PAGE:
To produce the striking force the striking member 22 is pulled forwards to engage the probe 28 by two coil springs 29, fixed to the pin 23 at one end and to the boss 24 at the other. A slider 30 with a finger hole 300 is used to pull back the striking member 22 and to stress the springs 29. This slider is movable along the case 2! and has guide members 31, 32 which project through a slot 21b in the case 21 and which are provided with shoulders 31a, 320 respectively inside the case 21. A neck portion 32b on the guide member 32 is somewhat longer than a neck portion 31b on the guide member 31, so that when the slider 30 is pressed on to the case 21 the shoulder 32a can act on the end face 22a of the striking member 22 and can therefore entrain this member 22.
By tilting the slider 30 about the guide member 31 as indicated by an arrow 33, the guide member 32 can be drawn slightly out of the case 21 and its shoulder 32a can be moved out of the path of the striking member 22, releasing the member 22 so that it can strike.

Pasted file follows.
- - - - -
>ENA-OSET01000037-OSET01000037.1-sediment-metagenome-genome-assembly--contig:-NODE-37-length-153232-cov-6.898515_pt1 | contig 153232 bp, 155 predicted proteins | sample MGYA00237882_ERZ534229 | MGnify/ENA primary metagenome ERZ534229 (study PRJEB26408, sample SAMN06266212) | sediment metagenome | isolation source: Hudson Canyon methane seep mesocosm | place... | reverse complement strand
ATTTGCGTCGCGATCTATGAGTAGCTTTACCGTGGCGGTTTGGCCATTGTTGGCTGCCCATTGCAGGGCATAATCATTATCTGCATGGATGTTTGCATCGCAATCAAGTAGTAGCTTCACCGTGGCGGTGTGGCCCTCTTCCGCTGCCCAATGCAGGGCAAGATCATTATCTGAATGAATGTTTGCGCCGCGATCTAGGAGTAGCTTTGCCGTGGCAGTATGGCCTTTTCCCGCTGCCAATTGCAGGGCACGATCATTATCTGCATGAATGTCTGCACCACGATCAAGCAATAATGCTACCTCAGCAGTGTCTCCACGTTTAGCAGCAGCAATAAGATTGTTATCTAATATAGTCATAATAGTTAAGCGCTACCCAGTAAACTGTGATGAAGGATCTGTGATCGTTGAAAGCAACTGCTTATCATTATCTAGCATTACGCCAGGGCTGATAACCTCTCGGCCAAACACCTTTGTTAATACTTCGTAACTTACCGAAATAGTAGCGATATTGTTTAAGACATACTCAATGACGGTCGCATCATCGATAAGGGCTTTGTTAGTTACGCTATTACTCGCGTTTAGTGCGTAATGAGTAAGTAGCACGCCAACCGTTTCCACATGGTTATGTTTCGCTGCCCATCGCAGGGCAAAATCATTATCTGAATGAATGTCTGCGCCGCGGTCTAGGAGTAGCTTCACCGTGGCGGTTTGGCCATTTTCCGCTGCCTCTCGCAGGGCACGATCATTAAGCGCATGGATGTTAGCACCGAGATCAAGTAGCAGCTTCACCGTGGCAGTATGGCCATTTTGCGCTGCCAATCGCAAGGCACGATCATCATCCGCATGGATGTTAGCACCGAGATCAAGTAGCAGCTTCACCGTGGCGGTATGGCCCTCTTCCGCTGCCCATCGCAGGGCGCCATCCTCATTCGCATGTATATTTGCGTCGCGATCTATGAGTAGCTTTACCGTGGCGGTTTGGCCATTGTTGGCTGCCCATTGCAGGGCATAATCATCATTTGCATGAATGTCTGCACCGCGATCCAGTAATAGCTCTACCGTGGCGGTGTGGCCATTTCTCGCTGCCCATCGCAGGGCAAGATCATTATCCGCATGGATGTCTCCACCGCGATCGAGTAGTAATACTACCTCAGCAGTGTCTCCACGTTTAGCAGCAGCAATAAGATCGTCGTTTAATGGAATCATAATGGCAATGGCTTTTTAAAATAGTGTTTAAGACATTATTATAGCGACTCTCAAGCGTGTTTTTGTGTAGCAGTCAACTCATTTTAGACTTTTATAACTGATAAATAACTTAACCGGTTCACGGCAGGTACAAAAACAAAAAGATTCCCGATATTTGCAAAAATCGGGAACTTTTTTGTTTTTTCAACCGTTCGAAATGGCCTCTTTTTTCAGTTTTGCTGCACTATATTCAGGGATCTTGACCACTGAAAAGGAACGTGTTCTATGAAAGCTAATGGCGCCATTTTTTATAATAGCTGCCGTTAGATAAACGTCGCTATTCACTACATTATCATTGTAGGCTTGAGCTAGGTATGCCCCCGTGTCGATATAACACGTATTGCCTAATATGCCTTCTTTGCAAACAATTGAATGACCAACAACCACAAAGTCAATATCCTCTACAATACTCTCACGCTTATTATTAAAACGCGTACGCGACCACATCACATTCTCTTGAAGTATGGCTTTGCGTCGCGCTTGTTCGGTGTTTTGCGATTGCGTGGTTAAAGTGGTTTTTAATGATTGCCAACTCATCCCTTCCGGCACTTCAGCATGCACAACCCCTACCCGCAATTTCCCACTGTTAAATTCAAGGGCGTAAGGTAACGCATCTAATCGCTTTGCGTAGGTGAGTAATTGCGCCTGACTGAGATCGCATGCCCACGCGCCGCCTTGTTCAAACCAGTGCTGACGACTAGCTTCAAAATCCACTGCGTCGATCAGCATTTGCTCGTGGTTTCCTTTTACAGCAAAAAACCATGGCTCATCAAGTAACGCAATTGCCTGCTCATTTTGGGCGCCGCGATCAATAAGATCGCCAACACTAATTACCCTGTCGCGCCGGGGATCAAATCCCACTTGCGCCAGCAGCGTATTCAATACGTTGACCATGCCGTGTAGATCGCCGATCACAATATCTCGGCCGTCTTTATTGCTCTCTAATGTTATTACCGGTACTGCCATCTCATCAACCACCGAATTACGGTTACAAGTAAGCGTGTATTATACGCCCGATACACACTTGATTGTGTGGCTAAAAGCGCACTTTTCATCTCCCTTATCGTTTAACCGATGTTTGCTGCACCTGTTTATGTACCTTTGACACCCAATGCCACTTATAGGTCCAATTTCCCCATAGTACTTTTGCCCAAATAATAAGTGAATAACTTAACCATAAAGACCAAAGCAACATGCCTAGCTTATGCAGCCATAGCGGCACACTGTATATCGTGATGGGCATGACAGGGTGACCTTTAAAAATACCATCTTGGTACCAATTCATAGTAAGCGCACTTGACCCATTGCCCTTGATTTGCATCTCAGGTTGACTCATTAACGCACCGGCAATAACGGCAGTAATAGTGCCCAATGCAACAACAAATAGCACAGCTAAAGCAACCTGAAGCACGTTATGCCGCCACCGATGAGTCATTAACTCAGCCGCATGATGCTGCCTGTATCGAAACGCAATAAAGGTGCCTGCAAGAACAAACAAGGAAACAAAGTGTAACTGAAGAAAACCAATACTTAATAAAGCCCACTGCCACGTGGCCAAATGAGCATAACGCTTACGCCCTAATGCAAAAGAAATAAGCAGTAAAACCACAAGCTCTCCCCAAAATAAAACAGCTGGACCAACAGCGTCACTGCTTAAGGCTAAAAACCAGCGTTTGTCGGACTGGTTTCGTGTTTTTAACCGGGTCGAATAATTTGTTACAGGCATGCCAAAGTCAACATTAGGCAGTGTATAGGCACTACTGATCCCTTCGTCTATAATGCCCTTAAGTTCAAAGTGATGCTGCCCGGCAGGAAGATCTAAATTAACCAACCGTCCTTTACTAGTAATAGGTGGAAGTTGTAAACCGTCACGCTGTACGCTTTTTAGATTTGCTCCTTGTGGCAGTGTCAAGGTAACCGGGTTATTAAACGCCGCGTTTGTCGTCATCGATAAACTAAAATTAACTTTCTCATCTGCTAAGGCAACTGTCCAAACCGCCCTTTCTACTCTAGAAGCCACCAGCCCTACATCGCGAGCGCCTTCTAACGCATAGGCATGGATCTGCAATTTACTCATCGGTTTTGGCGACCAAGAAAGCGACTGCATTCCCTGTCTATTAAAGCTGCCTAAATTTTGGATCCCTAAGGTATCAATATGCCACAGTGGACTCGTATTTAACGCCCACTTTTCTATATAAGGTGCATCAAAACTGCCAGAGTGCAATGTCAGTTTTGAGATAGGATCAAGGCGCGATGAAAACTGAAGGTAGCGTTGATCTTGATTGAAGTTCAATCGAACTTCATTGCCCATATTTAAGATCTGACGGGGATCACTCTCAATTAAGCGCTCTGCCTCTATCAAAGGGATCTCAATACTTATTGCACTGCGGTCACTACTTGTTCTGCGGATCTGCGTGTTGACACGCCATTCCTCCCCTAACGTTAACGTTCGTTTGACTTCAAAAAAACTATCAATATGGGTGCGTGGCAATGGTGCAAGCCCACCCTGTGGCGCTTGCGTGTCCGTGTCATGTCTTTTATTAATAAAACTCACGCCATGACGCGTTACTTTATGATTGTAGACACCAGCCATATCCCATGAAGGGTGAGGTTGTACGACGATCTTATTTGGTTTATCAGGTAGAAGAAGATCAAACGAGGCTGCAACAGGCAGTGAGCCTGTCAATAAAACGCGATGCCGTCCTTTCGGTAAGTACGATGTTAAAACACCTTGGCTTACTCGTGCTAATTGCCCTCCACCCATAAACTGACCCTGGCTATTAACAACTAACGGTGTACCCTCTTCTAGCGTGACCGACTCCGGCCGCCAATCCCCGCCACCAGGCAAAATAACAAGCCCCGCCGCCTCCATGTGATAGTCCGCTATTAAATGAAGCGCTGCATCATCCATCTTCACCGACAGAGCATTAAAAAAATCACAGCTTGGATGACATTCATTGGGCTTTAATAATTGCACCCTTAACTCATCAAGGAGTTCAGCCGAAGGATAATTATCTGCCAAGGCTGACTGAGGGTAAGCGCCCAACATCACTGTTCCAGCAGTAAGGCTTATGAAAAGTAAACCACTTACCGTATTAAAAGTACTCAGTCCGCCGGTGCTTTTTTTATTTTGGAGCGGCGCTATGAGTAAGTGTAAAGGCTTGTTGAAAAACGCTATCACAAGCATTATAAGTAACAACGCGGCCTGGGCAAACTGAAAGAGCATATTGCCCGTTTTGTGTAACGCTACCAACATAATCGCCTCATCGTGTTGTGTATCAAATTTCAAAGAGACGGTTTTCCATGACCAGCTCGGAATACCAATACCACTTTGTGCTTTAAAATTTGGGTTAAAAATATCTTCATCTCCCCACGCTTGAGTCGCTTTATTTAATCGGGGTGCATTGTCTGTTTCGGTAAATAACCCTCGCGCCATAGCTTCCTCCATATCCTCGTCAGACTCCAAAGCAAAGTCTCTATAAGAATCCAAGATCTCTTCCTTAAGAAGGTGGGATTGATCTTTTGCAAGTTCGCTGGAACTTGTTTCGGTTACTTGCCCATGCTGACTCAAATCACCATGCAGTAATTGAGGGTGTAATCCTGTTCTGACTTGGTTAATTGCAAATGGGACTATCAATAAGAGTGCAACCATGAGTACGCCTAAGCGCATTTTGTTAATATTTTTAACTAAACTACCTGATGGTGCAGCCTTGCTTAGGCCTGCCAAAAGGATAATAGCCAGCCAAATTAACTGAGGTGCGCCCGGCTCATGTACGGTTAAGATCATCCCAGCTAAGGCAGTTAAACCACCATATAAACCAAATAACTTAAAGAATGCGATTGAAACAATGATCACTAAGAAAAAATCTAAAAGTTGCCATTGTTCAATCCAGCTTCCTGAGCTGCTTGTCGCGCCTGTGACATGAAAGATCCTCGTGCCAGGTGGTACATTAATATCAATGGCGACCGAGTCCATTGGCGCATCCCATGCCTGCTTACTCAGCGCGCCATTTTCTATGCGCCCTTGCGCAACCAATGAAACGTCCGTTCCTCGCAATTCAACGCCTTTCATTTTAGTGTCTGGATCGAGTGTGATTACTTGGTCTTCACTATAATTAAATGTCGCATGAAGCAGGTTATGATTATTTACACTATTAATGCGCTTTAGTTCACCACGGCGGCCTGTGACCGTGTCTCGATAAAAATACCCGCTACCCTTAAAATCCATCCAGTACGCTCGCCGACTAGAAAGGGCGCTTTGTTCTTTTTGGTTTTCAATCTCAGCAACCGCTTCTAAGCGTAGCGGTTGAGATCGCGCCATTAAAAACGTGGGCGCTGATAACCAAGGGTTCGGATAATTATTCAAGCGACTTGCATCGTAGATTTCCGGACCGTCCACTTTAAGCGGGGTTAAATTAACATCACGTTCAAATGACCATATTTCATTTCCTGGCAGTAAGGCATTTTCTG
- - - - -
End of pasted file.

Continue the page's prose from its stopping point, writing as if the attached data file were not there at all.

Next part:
An electrical chronometer incorporated in a unit 37 is connected by a lead to the probe 28 and by a lead 36, by way of the flange 24 and springs 29, to the striking member 22.
To test the hardness of the specimen 26, the feet 25 of the striking instrument are applied to the specimen and the cap 34 is gripped with one hand, while the other hand grips the slider 30 at its finger hole 30a, draws it back in the direction of an arrow 38 until the pin 23 reaches the end of the slot 21a, to stress the springs 29, and then tilts it as described above to initiate the stroke. so that the shoulder 32a releases the striking member 22 and the springs 29 cause the member 22 to strike the probe 28, which in turn strikes the specimen 26.
In this embodiment the mass of the probe 28 amounts, for example. to 20% or more of the mass of the striking member 22, so that the mass of the probe is not negligible in relation to the latter. The thrusting motion therefore takes place as illustrated by the graph in FIG. 3, in which the distances travelled by the striking member 22 or probe 28 are plotted on a y axis against the time on I axis. Another condition for a curve such as that shown in FIG. 3 is that the mass of the specimen 26 be large in relation to the probe 28 and that the specimen should not move as a result of being struck.